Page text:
To Spur Adoptions, Nashville’s Animal Control Offers Rescue Groups Lower Fees

Animal Control says it has connections with several dog rescue groups, but there are relatively fewer helping cats find homes. Credit Galawebesign, via Wikimedia Commons

Animal Control says it has connections with several dog rescue groups, but there are relatively fewer helping cats find homes. Credit Galawebesign, via Wikimedia Commons

In Nashville, Animal Control is lowering the fee it charges rescue groups that help find homes for pets.  It’s part of Metro’s effort to reduce the number killed, after it was reported earlier this year most were being put down.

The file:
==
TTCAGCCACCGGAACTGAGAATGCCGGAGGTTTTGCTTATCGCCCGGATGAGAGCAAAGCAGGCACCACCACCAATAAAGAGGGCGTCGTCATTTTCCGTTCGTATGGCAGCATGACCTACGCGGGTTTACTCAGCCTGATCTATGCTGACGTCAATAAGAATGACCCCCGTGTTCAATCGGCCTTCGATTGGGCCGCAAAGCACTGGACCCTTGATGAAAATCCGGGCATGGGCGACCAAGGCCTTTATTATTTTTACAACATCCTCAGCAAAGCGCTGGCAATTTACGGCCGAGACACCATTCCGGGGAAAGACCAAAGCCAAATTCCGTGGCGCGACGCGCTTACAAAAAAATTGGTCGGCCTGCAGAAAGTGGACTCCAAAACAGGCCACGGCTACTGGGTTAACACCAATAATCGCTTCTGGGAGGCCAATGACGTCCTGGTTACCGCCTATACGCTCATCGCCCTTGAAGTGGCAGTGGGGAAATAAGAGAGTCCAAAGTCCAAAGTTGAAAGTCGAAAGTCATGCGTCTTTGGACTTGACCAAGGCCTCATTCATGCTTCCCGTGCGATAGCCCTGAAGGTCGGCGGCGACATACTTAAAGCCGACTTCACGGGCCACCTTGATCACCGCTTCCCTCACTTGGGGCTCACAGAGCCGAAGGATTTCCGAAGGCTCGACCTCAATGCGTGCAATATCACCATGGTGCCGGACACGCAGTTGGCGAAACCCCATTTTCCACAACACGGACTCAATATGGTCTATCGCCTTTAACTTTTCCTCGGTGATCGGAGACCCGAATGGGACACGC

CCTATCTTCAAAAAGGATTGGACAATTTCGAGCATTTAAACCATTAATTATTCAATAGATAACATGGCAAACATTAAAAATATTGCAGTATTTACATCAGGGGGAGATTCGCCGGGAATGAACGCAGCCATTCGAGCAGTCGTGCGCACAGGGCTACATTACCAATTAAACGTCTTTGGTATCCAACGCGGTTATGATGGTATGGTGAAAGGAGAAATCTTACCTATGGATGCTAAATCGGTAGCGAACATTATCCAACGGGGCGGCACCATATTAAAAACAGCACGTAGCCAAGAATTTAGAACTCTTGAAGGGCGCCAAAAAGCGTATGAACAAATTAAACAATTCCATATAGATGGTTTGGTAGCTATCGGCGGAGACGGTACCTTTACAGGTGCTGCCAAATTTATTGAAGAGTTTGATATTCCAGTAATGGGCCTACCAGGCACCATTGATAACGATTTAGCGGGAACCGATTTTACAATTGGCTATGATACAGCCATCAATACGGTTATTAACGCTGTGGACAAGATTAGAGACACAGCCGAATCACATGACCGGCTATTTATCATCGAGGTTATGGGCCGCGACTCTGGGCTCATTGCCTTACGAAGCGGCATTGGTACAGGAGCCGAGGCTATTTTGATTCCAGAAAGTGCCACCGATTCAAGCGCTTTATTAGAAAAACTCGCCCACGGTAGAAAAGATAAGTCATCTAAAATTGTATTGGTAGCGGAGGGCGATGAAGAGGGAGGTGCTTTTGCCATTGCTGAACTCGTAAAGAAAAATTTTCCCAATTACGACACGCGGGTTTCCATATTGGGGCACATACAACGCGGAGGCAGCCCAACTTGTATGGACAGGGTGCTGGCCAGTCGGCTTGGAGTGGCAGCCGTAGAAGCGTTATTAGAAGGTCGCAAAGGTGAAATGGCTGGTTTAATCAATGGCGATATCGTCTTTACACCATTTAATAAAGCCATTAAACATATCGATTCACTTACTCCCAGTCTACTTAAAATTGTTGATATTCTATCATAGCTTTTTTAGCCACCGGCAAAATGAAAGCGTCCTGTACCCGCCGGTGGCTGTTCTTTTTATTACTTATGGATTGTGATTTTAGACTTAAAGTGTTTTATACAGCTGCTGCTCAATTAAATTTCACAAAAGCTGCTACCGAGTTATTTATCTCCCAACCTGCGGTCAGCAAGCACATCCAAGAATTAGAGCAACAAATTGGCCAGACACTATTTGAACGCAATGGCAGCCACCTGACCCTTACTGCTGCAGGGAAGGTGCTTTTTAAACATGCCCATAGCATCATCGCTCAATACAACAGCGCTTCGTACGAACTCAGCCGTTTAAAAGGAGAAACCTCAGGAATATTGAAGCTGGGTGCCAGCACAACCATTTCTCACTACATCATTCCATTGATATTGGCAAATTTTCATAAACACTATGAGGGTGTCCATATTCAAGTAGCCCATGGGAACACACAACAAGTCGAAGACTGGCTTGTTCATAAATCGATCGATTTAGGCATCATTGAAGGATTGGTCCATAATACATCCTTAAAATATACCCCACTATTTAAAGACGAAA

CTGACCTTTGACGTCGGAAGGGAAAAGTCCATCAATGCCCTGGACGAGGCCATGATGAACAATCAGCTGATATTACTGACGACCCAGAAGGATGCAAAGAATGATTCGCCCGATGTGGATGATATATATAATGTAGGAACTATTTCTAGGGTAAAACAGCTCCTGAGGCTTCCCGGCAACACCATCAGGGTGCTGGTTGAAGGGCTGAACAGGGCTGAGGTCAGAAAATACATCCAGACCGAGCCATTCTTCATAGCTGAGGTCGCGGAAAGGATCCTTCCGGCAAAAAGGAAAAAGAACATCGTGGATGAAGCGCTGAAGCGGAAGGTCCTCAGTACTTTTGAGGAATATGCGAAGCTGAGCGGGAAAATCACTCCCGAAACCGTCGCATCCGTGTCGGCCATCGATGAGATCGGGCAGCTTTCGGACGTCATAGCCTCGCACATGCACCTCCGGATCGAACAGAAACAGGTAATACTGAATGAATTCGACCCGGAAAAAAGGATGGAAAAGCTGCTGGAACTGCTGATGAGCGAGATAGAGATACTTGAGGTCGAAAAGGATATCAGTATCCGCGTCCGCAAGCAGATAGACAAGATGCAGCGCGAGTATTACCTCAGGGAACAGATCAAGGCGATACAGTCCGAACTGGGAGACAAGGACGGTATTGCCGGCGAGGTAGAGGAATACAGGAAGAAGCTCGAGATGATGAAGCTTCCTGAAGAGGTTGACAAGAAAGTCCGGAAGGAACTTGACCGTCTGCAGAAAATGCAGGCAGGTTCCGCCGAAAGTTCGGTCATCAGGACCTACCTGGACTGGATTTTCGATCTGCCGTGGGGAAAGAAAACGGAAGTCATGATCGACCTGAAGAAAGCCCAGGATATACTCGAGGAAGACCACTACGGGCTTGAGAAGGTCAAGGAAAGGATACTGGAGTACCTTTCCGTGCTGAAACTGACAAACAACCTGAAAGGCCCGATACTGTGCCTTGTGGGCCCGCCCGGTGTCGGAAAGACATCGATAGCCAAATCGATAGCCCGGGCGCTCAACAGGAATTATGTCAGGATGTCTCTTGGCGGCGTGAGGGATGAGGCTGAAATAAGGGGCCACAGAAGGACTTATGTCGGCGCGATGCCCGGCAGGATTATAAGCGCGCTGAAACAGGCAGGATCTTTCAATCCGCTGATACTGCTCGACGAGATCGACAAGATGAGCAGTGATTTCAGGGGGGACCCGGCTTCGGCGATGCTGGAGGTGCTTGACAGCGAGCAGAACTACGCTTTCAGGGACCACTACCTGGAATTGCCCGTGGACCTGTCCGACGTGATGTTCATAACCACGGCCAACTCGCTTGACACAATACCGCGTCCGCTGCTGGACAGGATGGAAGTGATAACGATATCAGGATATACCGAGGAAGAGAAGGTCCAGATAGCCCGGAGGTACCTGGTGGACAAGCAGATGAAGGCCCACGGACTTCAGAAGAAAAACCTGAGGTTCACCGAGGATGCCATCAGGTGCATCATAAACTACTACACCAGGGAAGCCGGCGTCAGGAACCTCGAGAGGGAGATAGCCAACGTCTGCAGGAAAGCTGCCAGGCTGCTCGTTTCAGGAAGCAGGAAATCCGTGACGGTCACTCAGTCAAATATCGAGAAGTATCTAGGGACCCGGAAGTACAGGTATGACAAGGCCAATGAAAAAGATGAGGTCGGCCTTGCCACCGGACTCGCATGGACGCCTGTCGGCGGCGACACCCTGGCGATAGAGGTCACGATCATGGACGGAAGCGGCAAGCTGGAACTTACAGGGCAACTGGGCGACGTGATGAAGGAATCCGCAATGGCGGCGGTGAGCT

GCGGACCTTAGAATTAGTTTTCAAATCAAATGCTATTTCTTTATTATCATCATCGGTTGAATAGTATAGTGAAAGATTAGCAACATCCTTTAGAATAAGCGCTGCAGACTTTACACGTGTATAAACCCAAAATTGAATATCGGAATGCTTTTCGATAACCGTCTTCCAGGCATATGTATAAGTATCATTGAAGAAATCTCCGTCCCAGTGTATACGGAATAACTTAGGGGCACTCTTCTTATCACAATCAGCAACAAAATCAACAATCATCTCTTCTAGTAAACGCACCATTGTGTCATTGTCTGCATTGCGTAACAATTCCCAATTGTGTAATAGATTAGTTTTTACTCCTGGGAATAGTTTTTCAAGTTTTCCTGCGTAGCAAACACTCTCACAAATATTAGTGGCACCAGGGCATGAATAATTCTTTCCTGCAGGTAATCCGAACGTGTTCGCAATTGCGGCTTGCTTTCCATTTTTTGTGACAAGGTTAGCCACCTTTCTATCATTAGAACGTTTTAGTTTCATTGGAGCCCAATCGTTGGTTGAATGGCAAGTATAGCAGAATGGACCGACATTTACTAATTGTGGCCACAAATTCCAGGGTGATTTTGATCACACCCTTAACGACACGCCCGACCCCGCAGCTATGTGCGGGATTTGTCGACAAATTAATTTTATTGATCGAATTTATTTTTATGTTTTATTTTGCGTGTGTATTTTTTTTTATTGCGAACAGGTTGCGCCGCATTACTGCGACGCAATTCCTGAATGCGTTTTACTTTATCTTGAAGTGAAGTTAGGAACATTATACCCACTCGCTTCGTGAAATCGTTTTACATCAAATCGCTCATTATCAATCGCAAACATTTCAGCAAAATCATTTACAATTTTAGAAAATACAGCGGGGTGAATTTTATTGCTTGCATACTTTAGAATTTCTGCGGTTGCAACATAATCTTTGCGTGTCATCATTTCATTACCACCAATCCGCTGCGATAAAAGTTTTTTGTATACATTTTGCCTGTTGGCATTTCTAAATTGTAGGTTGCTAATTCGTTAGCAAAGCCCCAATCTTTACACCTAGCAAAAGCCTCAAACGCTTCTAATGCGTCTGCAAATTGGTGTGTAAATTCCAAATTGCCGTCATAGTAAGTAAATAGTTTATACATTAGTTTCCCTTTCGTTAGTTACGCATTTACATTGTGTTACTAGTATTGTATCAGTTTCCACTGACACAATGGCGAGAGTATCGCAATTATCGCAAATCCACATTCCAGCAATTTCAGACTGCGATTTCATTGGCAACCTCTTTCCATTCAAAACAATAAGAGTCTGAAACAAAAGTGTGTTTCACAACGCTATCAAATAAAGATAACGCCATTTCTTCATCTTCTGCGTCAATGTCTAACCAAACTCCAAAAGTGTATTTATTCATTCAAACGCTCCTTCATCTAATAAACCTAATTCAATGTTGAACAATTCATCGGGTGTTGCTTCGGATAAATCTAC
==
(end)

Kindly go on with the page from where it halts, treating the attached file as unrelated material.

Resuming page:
While taking home a dog would normally cost $90, Metro will now charge approved rescue groups $45.  It’s a small step in the right direction, says Amanda Juskiewicz, a board member of one such group:

“I think there’s a lot more work to be done—but a step, yes, a baby step.”

Among the criticisms against Metro is that it still charges the nonprofits a fee at all, when they’re effectively trying to save the county money.  But pointing to the cost of spaying or neutering and vaccinations, Animal Control says it’s trying to meet in the middle, because ultimately taxpayers help foot the bill.


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